Le Breton Inactive Member19 Jan 2018 5:07 p.m. PST

"and the Russians …. treated their prisoners much worse than the British did"

Clearly, Brechtel knows nothing about this topic. Utterly and completely nothing. His assertion is completely wrong. And I imagine he has absolutely no primary source material beyond a couple of anecdotal accounts.

The first question is scale : the Russian picked up over 220,000 French and allied prisoners over a few months in 1812, while coping with having their country invaded. That is roughly double the number of prisoners taken by the British over the period 1793-1815. It is roughly the size of the standing Russian army of 1810.

Also, as there were so few Russian prisoners, exchage would not reduce the numbers.

Becoming a prisoner of the Russians might not go too well.
Leaving aside the possibility of angry local peasants taking personal revenge (which was prosecuted as a crime when it could be proven), the Cossacks really didn't take prisoners until offered a bounty for them beginning in November 1812. The march to the rear was quite long and in the winter. The invaders taken prisoner had insufficient winter clothes, and the Russians didn't get into gear to provide clothing for them until October. For the immediate needs until winter clothing could be produced, they granted each prisoner officer 100 rubles (6 months pay of a Russian lieutenant) and each other ranks 10 rubles (a year's pay for a Russian grenadier). Still the march away to the east was long, the prisoners in poor shape to start with, the the whole process rather poorly organized until the Spring of 1813 …. when the Russians were also less distracted by having their country invaded.

Once in their assigned eastern locations, the officer prisoners were – literally – the guests of the local gentry. The gentry could get their expenses repaid, if they wished. The other ranks were provided food, pay and clothing as per their rank as if they were part of the local garrison/police unit, to which they reported and with whom they often went on local patrols. The prisoners were free to settle as they wished, take up a trade, etc.

They were also offered citizenship – as free tradesmen (many became teachers) or Cossacks if accepted by a host. The new citizens were exempt from conscription and 10 years of taxes, or received a Cossack grant of land. Over 60,000 (roughly one-third !!) elected to stay when they were offered repatriation in August 1814.

Although prisoners were not supposed to be in the capital cities, it was found that 2300 applications for citizenship were filled in Saint-Petersburg, of which about 20 officers and 1100 Poles – the Poles had been serving with the Siberian cossack host and although orginally choosing repatriation, had changed their minds at the last minute.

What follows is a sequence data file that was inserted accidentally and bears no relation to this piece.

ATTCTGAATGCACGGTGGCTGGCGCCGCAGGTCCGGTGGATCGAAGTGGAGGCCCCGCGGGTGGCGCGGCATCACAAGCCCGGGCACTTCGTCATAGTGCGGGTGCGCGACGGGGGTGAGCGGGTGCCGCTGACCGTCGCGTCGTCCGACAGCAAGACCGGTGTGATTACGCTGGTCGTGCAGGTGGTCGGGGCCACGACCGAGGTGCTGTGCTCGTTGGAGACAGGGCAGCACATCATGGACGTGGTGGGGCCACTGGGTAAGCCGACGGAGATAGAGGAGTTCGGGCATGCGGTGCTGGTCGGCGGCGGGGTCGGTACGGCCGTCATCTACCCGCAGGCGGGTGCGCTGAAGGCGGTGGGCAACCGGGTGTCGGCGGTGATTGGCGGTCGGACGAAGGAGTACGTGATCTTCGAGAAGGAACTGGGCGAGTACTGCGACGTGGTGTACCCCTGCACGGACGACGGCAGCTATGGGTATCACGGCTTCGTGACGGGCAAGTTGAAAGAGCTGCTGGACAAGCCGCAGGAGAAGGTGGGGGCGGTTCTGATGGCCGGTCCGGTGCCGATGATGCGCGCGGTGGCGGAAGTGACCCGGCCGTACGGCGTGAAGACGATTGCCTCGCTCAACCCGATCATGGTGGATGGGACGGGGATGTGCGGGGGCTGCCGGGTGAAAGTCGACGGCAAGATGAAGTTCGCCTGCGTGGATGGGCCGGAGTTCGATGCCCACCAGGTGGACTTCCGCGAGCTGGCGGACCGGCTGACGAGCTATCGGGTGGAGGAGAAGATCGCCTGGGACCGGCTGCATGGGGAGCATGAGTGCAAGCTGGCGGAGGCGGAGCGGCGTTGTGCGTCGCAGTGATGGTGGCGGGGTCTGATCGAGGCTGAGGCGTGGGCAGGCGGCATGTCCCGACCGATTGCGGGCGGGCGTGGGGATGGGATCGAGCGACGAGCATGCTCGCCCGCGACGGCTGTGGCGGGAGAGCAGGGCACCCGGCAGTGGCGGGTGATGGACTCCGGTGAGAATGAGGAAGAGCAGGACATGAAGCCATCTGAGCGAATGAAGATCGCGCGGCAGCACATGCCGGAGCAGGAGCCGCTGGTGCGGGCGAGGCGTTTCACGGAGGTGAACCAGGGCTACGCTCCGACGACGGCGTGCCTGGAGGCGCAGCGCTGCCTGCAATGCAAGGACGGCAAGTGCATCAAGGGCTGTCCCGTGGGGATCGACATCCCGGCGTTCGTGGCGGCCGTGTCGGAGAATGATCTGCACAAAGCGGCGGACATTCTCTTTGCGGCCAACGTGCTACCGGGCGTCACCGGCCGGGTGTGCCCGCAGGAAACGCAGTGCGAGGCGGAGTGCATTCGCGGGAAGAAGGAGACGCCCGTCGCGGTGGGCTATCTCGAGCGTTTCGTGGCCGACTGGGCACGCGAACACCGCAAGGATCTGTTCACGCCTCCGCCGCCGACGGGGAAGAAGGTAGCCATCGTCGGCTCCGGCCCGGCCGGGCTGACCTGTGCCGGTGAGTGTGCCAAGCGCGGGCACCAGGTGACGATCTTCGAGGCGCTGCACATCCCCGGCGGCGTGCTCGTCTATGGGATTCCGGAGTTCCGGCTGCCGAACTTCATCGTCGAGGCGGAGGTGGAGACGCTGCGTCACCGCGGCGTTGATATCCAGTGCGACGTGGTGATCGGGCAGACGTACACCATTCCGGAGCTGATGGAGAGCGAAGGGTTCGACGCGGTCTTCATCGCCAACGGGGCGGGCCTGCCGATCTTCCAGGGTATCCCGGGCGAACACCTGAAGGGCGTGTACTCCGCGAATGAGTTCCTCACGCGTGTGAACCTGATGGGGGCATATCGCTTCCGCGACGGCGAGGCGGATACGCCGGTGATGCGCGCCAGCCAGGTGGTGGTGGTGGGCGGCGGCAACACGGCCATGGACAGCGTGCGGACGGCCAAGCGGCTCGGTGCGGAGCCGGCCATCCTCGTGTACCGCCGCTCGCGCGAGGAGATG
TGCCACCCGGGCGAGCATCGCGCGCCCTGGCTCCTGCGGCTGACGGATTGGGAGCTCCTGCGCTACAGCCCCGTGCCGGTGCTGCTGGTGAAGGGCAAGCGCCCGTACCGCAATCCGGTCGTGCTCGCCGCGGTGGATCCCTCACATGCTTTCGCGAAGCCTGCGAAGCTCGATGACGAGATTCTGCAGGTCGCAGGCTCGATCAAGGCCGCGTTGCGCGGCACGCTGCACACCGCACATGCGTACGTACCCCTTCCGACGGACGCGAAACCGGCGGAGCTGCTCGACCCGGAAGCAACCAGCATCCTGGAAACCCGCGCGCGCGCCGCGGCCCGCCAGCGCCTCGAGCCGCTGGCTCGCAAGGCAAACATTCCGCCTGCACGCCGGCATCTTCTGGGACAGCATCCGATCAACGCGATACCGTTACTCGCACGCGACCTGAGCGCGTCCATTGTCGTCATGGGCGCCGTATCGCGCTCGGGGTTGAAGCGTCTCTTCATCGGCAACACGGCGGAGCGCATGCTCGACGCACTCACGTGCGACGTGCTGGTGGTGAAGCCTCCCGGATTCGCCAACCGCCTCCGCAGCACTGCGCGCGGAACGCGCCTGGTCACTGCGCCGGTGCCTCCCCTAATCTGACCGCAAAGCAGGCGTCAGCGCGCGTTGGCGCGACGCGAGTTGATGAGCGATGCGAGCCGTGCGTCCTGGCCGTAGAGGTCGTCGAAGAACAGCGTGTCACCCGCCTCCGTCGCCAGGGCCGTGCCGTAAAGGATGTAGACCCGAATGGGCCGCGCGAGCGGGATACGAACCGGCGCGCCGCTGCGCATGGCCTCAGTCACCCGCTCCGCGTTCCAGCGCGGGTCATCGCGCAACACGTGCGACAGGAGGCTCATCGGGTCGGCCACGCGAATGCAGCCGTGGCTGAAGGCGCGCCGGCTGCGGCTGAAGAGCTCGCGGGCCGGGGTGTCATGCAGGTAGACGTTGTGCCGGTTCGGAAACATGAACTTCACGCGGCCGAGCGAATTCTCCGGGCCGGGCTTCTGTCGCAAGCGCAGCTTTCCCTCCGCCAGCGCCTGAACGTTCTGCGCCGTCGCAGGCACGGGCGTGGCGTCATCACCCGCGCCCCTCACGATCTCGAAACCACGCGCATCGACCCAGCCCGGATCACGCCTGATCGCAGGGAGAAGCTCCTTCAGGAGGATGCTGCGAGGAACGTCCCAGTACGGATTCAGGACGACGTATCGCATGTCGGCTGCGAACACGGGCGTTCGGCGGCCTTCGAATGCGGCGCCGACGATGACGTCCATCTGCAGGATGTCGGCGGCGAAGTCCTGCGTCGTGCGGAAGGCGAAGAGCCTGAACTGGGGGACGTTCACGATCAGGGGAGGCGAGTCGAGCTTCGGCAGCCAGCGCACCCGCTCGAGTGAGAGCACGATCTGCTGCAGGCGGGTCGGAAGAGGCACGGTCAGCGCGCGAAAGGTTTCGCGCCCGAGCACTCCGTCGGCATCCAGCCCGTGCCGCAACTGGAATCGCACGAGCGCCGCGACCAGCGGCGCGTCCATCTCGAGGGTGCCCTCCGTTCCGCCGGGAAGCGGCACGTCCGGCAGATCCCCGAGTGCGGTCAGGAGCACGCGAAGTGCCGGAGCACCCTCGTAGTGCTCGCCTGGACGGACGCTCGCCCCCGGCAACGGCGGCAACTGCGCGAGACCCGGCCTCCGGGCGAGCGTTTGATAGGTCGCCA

There is an increasingly extensive literature on the topic, including many local studies done by local museums and universities. This literature is in Russian language. Here are some samples:

link
link
PDF link
PDF link

Prisoners joining the Siberian Cosscks in 1813 :

picture

Le Breton Inactive Member19 Jan 2018 5:21 p.m. PST

Anecdote from Saratov, in south Russia – where one of the longest living veterans of 1812 resided (a former French chasseur à cheval).

One Sunday, soon after the arrival of the first French, the local people were concerned or afraid that as atheists and anti-christs, that they were a danger to the community.

A little mob came after Orthodox services and found the Frenchmen together, heads bowed and chanting what everyone took to be a curse. The local doctor knew French, and they asked him : "What are the devils saying?"

His answer :
"Отче наш, Иже еси на небесех!
Да святится имя Твое,
да приидет Царствие Твое,
да будет воля Твоя,
яко на небеси и на земли.
Хлеб наш насущный даждь нам днесь …."

Osterreicher19 Jan 2018 6:54 p.m. PST

Le Breton, brilliant contribution, much thanks, спасибо!

Do you know of any study that shows how or when during the campaign that these 220K French and allies were captured? That's such a huge amount, and I'm curious about how many were captured on the road to Borodino and Moscow.

Le Breton Inactive Member20 Jan 2018 12:52 a.m. PST

No info comes immediately to mind except a few snippets (and these from memory) :
--- of the 30,000 to 40,000 stragglers found at/around the Berezina, they were mostly too far gone to save and about only 10,000 to 15,000 survived to enter captivity – this loss of prisoners' lives prompted an inquisition to make sure that it was the condition of the prisoners and not a failure of providing for them that caused the hellish losses – Partouneaux's 12e division (another 6,000 or so) surrendered at this time